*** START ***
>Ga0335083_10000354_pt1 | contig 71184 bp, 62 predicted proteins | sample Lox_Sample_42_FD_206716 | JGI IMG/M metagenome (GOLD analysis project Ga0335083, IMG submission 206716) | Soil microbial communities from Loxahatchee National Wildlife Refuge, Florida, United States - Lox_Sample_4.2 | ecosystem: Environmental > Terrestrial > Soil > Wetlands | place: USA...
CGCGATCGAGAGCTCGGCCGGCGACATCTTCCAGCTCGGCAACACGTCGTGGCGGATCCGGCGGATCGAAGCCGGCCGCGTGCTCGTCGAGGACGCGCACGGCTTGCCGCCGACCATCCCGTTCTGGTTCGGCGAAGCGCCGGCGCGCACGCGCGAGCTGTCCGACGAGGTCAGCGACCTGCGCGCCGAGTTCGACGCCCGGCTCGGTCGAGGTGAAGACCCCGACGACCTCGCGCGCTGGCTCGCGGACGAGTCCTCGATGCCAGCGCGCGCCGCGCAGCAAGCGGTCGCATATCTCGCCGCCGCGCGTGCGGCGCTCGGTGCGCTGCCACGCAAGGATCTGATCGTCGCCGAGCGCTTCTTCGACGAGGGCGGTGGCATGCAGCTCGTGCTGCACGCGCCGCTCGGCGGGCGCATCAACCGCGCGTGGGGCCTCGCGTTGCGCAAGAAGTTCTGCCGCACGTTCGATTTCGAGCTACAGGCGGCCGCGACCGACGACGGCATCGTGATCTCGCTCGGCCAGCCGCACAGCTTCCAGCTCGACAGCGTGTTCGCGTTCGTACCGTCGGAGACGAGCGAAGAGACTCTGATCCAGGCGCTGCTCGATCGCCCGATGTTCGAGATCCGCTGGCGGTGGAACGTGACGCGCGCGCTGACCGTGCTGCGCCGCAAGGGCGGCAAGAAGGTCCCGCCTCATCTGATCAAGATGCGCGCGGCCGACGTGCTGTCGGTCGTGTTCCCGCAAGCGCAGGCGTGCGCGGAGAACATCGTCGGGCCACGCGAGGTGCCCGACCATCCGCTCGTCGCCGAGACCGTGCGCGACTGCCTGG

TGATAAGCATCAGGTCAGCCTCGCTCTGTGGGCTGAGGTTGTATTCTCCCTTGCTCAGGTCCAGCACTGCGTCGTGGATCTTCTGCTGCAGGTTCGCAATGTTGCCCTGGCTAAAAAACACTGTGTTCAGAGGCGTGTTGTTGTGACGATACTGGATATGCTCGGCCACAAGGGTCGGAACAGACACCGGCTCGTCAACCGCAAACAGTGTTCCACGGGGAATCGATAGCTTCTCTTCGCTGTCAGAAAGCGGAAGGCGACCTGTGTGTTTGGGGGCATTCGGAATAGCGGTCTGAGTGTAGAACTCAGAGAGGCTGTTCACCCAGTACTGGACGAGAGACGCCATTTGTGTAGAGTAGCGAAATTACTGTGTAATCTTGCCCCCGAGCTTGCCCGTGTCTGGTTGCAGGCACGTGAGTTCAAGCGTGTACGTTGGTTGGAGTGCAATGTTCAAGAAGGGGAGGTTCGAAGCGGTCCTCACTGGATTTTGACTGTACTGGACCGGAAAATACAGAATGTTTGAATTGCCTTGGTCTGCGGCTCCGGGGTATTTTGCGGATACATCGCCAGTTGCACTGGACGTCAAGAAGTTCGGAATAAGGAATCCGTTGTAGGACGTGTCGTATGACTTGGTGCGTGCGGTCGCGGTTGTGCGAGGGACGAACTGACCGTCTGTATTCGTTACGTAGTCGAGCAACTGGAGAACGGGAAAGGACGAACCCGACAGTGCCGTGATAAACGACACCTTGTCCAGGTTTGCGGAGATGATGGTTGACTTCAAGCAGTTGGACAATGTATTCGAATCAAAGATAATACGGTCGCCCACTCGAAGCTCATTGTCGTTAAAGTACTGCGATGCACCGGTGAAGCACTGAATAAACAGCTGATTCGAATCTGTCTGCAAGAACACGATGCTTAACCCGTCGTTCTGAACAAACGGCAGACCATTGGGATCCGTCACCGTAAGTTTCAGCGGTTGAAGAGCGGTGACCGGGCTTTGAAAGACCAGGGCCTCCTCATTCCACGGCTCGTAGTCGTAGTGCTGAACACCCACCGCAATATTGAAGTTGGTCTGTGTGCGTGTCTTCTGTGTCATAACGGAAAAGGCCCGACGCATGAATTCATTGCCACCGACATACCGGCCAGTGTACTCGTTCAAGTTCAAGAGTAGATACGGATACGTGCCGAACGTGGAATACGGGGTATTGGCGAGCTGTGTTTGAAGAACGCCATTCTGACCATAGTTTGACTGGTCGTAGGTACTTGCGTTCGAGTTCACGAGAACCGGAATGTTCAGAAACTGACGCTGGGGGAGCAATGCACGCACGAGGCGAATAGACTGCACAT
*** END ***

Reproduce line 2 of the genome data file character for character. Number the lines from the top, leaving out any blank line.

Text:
CGCGATCGAGAGCTCGGCCGGCGACATCTTCCAGCTCGGCAACACGTCGTGGCGGATCCGGCGGATCGAAGCCGGCCGCGTGCTCGTCGAGGACGCGCACGGCTTGCCGCCGACCATCCCGTTCTGGTTCGGCGAAGCGCCGGCGCGCACGCGCGAGCTGTCCGACGAGGTCAGCGACCTGCGCGCCGAGTTCGACGCCCGGCTCGGTCGAGGTGAAGACCCCGACGACCTCGCGCGCTGGCTCGCGGACGAGTCCTCGATGCCAGCGCGCGCCGCGCAGCAAGCGGTCGCATATCTCGCCGCCGCGCGTGCGGCGCTCGGTGCGCTGCCACGCAAGGATCTGATCGTCGCCGAGCGCTTCTTCGACGAGGGCGGTGGCATGCAGCTCGTGCTGCACGCGCCGCTCGGCGGGCGCATCAACCGCGCGTGGGGCCTCGCGTTGCGCAAGAAGTTCTGCCGCACGTTCGATTTCGAGCTACAGGCGGCCGCGACCGACGACGGCATCGTGATCTCGCTCGGCCAGCCGCACAGCTTCCAGCTCGACAGCGTGTTCGCGTTCGTACCGTCGGAGACGAGCGAAGAGACTCTGATCCAGGCGCTGCTCGATCGCCCGATGTTCGAGATCCGCTGGCGGTGGAACGTGACGCGCGCGCTGACCGTGCTGCGCCGCAAGGGCGGCAAGAAGGTCCCGCCTCATCTGATCAAGATGCGCGCGGCCGACGTGCTGTCGGTCGTGTTCCCGCAAGCGCAGGCGTGCGCGGAGAACATCGTCGGGCCACGCGAGGTGCCCGACCATCCGCTCGTCGCCGAGACCGTGCGCGACTGCCTGG